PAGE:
Showing results for 
Show  only  | Search instead for 
Did you mean: 

Observability of a Chaos Engineering experiment in AppDynamics


Chaos Engineering & Observability

Estimated Reading time: 4 mins


Steady-state is not the only set of metrics that one should observe when running your experiments. Observability in chaos engineering extends to experiments themselves. One of the important facts that Observability implies is that once you observe deviations in the application's steady-state metrics, you should also be able to correlate it with events that could cause such deviation. 

Event Browser in AppDynamics is one such place where one can discover many events that either agents publish or applications create. Examples of events are health rule violations, application restarts, JVM crashes, or any custom events that a developer may choose to publish.


Read more about AppDynamics Events at



Gremlin is a favorite tool to bring chaos engineering practices and culture into your organization. It can help you design, run, analyze, and collaborate chaos engineering experiments. You can read more about this platform on its website.


Read more about Gremlin CE platform at

Use case

If you design and run your chaos experiments using Gremlin's platform and observe your application's steady-state metrics using AppDynamics, then there is no straight way to both observe your experiment and metrics in the same pane of monitoring. So we try to solve this problem using AppDynamics Events.



Publishing Gremlin Experiment into AppDynamics Events

Gremlin's experiments once initiated go through various stages. These stages describe the lifecycle of the experiment itself. When an experiment is in the 'RUNNING' stage, it means the attack is being run on the target. One can query the Gremlin attack API and if the attack is found to be RUNNING, the same event can be published in AppDynamics. Here is how to do it using a quick code in Python3.6.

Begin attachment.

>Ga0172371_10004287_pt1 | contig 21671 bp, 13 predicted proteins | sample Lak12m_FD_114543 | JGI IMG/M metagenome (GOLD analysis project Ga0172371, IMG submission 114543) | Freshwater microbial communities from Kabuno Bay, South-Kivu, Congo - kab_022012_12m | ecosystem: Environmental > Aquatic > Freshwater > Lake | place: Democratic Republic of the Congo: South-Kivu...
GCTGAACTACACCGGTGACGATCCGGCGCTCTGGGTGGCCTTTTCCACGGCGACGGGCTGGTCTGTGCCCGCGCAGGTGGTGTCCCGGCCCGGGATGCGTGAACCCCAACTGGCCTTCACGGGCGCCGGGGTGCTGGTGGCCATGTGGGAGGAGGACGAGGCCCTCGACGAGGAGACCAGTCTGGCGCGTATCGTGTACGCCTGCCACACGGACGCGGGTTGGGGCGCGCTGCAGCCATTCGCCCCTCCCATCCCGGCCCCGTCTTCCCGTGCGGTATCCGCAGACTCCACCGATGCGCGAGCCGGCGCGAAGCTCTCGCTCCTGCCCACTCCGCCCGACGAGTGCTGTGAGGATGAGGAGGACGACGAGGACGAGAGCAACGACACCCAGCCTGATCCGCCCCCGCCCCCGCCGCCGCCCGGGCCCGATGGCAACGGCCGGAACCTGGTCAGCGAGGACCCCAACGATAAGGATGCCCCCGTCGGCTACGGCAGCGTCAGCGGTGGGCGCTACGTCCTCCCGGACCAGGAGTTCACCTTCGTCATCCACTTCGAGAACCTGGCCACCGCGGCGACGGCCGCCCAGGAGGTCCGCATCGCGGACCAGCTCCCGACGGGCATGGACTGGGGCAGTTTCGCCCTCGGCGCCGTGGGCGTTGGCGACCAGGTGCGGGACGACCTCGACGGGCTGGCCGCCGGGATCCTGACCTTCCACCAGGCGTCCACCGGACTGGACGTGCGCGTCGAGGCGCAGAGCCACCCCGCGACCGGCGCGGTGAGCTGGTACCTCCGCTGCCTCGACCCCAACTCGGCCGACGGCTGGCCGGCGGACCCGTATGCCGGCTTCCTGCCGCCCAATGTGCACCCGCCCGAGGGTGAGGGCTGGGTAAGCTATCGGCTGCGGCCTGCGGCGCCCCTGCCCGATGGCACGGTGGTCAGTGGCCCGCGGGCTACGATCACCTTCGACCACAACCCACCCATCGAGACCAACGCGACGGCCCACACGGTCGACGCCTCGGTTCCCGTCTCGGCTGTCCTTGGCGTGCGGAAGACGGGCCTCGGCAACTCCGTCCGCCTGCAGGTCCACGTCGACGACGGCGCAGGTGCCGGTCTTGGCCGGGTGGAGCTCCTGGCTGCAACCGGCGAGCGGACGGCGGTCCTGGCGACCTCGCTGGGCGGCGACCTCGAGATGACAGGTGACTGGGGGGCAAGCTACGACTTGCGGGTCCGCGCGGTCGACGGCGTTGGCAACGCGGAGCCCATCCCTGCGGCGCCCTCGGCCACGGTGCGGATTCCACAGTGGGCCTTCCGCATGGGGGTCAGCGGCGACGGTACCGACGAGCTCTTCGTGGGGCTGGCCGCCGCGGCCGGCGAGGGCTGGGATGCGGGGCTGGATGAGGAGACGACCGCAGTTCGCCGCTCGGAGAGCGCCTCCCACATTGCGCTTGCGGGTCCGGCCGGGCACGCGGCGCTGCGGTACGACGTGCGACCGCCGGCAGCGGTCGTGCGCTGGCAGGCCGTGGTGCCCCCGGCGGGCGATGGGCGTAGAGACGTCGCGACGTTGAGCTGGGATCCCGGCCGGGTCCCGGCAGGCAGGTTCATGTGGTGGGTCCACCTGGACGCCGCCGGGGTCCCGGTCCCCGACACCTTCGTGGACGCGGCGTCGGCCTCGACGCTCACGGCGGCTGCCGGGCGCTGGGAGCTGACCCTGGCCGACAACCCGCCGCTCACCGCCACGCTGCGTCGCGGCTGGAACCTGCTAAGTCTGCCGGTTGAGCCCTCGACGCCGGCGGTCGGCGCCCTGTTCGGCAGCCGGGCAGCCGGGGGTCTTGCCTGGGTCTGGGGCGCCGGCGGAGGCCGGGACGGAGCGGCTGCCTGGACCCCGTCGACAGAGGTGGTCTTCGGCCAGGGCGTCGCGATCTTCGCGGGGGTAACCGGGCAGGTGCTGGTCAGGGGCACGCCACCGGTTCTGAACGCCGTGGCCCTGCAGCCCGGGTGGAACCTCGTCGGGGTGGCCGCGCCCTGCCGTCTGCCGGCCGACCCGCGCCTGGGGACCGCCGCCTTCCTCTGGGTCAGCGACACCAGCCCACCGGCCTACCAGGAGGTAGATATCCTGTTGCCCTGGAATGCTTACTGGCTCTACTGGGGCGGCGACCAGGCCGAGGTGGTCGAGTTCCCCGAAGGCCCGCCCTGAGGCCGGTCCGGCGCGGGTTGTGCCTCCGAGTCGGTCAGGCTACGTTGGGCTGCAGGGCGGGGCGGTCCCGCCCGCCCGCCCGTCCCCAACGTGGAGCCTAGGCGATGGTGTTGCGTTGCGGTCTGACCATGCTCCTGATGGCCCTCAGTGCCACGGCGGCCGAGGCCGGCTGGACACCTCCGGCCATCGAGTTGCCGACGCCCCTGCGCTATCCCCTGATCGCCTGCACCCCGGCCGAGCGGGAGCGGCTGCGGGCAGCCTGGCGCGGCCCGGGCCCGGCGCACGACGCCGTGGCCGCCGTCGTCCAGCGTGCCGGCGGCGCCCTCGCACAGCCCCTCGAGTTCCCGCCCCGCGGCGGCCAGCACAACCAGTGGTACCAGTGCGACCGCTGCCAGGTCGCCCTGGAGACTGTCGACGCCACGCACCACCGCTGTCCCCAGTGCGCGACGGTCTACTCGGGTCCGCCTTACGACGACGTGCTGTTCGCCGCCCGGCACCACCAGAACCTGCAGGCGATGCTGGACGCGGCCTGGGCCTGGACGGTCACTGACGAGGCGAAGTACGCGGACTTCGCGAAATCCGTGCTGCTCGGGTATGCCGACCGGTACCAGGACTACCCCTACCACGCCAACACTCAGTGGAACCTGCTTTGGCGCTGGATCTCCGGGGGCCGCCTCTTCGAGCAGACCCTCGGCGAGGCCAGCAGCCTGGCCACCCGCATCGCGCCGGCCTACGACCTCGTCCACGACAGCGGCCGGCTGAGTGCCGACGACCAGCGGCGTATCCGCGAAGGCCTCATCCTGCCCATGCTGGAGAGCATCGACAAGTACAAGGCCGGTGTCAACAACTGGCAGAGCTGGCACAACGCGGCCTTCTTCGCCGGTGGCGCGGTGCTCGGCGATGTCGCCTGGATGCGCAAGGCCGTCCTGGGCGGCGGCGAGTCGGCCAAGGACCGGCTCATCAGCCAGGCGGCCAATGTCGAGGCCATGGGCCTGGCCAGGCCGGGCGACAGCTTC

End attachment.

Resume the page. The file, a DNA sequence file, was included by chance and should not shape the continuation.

Poll Gremlin Experiment Status


def pollExperimentStatus(guid):
 url = ''+str(guid)
 h = json.dumps({"Authorization": "Key xxxxxxxx"})
 i = 0
  #Poll experiment status 
  expdata = requests.get(url,headers=json.loads(h))
  #Identify STAGE from the response
  expdatajson = json.loads(expdata.text)
  stage = expdatajson['stage']
  while stage != "Successful":
   time.sleep(2) #poll every 2 seconds
   #Identify STAGE from the response
   expdata = requests.get(url,headers=json.loads(h))
   expdatajson = json.loads(expdata.text)
   stage = expdatajson['stage']
   if stage == "Running" and i == 0:
    i = i + 1 
 except Exception as err:
  print(f'Error occurred: {err}')



Publish Event in AppDynamics


def raiseAppdEvent(guid):
   appdConfig,a_range = getConfig('appdSettings') ## custom function to get url, etc.
   eventsURL = appdConfig['eventsURL']
   token = getAppdToken() ## custom function for oath token
   eventsHeaders = {'Authorization': 'Bearer {}'.format(token)} 
   eventsURL=eventsURL + "?" + "severity=INFO&summary=Gremlin Experiment {}&eventtype=CUSTOM&customeventtype=Gremlin".format(guid)
   response =,headers=eventsHeaders)
 except Exception as err:
   print(f'ERROR: event : {err}')



AppDynamics complements SRE practice

Using such a simple mechanism of querying experiment data, in this case, experiment GUID, from Gremlin and using it to publish an event in AppDynamics proves really helpful when observing your application during experiments. 

By registering your experiment details into AppDynamics, one can use a single pane of monitoring to observe your experiments. You can not only observe but create policies to trigger custom actions like notifying your service owners about the start and end of an experiment by leveraging your existing monitoring infrastructure and investment.


Happy Experimenting!